Season two is just about to wrap in the UK, with BBC Three airing finale episode 'Secrets' this Thursday night, so Digital Spy caught up with Hollywood star Wood for a look back at season two, a look forward to the show's future and to examine just what makes Wilfred so popular with fans...
Wilfred now has a big cult following. Why do you think people latched onto it last year?
"I'd like to think it's the dichotomy between its darkness - that it has deep psychological questions and it delves into the psychological aspect of what's going on with Ryan - but it's also extremely funny and completely surreal. From what I can tell, people really latched on to some of the questions that the show provides and some of the dramatic elements - it still kind of works on both levels, the way I see it.
"It's just funny with the juxtaposition of these two characters, but I think beyond that where it goes is extremely interesting and it seems like people really delve into that and understood that."
Have you adapted to how surreal the show can be, or do you still get the moments where it hits you that you're working with a man in a dog suit?
"I'm so used to it now. It was funny last season - it was very surreal actually. Jason and I ended up going to American Idol and we sat in the audience - they do sort of camera sweeps where they occasionally show the people sitting in the audience, but they didn't announce [that we'd be there] or anything...
"It was just kind of virally getting that out and it wasn't really until then that I realised, 'Yeah, it's weird that this man is in a dog suit', because I was standing next to Jason in that suit out of context and not on set, and I realised it's really weird - but now I'm so used to it!"
Robin Williams played Ryan's therapist in season two - what was it like having him on the show?
"It was such a treat. I had the pleasure of working with him a couple of times on both of the Happy Feet films as a voice actor. But he's an absolute delight - to work with a legend like that is so incredible in that context, but it was nice to have scenes together in reality. To actually have scenes on camera together was an absolute joy.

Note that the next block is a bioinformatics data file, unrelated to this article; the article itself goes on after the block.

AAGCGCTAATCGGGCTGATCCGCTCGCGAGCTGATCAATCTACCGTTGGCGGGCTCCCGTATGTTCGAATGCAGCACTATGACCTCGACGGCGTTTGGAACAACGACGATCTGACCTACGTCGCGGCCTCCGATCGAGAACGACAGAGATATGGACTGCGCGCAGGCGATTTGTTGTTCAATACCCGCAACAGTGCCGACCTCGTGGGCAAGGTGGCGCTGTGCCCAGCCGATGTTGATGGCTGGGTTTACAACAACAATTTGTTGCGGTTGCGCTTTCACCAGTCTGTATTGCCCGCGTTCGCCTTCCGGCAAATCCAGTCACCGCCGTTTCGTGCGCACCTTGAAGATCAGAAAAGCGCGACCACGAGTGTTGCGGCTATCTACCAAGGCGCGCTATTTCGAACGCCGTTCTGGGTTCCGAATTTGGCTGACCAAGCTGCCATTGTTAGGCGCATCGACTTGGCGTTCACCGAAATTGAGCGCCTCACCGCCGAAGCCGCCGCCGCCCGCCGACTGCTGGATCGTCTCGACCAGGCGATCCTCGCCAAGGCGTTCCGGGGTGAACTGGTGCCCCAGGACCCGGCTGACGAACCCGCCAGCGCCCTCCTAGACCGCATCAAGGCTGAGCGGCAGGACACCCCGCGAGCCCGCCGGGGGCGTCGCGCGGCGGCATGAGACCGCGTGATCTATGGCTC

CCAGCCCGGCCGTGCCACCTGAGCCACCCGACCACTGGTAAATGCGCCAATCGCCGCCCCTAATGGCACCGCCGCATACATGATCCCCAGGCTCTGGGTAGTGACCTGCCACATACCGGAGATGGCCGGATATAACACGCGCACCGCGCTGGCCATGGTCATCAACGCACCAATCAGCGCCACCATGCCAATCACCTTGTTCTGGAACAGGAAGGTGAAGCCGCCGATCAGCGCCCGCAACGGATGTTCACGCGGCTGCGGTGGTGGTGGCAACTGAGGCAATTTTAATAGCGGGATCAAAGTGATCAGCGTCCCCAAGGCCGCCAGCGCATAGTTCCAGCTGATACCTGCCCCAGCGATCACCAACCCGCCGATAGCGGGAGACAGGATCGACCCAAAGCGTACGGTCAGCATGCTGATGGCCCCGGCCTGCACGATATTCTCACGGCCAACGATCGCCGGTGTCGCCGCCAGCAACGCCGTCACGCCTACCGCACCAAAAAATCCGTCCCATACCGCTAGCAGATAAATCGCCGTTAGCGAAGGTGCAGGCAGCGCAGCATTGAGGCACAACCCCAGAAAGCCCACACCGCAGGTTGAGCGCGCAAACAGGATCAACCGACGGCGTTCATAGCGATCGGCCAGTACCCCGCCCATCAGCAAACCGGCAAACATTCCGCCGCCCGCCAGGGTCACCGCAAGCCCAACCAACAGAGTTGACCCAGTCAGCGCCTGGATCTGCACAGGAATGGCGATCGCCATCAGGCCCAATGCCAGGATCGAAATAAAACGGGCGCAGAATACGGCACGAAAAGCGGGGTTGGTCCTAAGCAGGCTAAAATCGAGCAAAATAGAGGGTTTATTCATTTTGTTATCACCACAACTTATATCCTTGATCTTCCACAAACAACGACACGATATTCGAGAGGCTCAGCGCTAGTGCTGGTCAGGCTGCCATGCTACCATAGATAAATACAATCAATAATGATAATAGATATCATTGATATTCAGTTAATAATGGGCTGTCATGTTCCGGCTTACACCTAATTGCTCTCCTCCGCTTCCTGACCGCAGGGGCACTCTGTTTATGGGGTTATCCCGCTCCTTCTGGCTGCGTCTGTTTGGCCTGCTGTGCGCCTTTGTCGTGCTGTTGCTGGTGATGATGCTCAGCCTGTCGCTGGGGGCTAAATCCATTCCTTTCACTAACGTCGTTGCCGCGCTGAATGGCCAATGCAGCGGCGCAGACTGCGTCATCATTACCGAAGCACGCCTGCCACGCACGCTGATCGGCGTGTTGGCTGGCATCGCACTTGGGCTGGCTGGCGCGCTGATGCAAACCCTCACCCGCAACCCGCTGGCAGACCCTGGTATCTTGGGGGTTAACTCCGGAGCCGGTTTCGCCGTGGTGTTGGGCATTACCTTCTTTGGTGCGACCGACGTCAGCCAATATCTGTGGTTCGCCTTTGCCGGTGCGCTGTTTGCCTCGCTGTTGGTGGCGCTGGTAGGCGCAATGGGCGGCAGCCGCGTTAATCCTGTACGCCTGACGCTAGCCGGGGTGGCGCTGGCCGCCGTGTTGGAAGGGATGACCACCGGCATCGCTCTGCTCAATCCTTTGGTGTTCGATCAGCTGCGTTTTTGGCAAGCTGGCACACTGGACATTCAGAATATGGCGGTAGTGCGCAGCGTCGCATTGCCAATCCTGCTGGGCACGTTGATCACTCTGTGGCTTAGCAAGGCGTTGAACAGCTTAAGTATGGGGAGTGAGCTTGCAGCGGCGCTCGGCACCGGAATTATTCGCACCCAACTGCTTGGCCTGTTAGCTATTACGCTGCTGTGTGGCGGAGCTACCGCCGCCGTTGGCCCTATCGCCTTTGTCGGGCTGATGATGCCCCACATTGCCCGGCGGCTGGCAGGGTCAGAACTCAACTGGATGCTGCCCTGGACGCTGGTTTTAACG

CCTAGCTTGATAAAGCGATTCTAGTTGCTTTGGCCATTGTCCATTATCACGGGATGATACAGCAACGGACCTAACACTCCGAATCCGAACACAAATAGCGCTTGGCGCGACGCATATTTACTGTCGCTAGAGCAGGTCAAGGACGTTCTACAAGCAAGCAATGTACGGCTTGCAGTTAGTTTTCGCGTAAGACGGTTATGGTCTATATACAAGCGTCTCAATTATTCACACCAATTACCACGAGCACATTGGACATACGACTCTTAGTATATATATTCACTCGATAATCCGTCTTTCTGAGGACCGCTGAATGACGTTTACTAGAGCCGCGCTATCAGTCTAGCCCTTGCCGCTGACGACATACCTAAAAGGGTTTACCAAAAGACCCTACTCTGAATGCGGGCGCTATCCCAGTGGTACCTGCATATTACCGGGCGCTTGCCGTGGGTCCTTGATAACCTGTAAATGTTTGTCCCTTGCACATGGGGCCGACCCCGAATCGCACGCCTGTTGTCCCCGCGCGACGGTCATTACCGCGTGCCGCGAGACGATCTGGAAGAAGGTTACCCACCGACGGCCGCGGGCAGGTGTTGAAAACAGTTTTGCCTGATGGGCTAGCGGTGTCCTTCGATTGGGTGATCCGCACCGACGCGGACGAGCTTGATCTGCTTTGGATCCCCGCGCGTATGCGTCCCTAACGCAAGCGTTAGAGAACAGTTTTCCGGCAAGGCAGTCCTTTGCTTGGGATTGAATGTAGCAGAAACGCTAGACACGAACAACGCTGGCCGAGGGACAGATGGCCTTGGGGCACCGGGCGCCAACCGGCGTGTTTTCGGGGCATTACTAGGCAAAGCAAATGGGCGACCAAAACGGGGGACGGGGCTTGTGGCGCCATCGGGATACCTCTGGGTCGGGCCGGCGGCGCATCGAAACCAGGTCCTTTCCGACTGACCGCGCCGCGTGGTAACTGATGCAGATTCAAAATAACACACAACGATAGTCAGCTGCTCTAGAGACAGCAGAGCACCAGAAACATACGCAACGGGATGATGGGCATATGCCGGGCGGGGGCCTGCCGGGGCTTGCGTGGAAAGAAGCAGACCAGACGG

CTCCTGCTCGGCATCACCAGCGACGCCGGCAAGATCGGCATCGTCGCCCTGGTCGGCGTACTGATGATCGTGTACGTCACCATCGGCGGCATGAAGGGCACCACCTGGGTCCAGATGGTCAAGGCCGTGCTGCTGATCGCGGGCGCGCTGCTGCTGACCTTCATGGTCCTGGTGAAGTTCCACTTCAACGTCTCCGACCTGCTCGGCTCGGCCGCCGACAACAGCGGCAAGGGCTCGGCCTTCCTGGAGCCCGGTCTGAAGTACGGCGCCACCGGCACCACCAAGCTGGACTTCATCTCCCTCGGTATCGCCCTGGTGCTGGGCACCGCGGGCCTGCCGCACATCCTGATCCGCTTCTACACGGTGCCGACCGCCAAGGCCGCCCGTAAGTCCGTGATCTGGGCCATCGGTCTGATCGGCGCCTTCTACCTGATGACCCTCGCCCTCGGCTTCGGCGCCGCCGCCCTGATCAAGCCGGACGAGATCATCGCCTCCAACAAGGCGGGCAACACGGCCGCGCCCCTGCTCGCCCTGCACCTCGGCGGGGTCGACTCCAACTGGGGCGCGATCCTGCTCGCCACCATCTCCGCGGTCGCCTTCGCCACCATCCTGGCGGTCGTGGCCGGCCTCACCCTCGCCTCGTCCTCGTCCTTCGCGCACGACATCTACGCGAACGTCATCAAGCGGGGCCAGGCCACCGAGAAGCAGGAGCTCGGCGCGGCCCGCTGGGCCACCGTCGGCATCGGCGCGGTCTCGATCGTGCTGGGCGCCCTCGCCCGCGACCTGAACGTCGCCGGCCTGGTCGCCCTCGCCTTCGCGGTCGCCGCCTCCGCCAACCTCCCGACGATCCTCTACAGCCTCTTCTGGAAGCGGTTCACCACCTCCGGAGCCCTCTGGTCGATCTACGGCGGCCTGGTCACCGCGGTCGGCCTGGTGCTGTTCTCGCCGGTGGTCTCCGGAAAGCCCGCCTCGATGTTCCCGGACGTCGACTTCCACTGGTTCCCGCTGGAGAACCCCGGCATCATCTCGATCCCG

"It was an absolute gift to have him on our show - I think it elevated what we were doing - so we were so chuffed that he wanted to be a part of it. It was a real treat, it was f**king awesome."
Wilfred is your first regular television role. Was it what you expected?
"I was surprised by how quickly it moved - we shoot on average about eight to ten pages a day. It's all dialogue driven, but also because it's comedy, it kind of keeps the energy at high levels the entire time. That pace really lends itself to the work in a good way."
Was the appeal of Wilfred initially that you were on a cable network and it could be dark, edgy and surreal?
"Oh absolutely. I don't think it would have been nearly as interesting if you were to do a show like this on a major network, largely because I don't know if we'd have the freedom to tell the stories that we wanted to tell and get dark and weird.
"You know, sometimes we have episodes that are more dramatic than they are funny, and FX has really given us the latitude and freedom to work within that space and to tell interesting stories and not necessarily have to sit in a solid obvious format. So yeah, I don't think that this show could exist on any other network - it sort of has to be on a cable network."
You obviously have fans from your film roles, but do people approach you now to talk about Wilfred?
"Totally, which is incredibly refreshing. We'll walk around and we have people that recognise us from Wilfred and people that have insights and thoughts about the show - they are avid watchers, and I'm actually quite surprised by the different kinds of people that love the show.
"I actually ran into Josh Hartnett last month - who I haven't seen in years - and he said that he and his girlfriend are huge fans of the show, so it has this wide appeal which I kind of take for granted, because I don't really think about who's watching necessarily.
"In a way it's the same with films - you do the work and you're proud of what you've done and you move on and you let it go, so it's really surprising when you get people's reactions."
The original Wilfred only ran for two seasons in Australia, but are you hoping that your show will run for a third season and maybe beyond that?
"My feeling is that we're probably going to get a third season. I'm actually a real fan of British comedy and specifically of the way that it knows its space and what it needs to do, then leaves - unlike American comedies, typically network shows, that tend to run for seven or eight or ten seasons. Sometimes that format works but I really love shows that come in, tell their stories and move on, and I kind of hope that that would be the way with Wilfred.
"The thing about Wilfred is that it's so specific to a man and his hold on his sanity or lack of, so in a way I think it only has a short shelf life if we're being truthful to the concept of the show. I sort of see maybe four or five seasons at the most - that would be perfect for me."
The Wilfred season two finale airs on Thursday (November 8) at 10pm on BBC Three.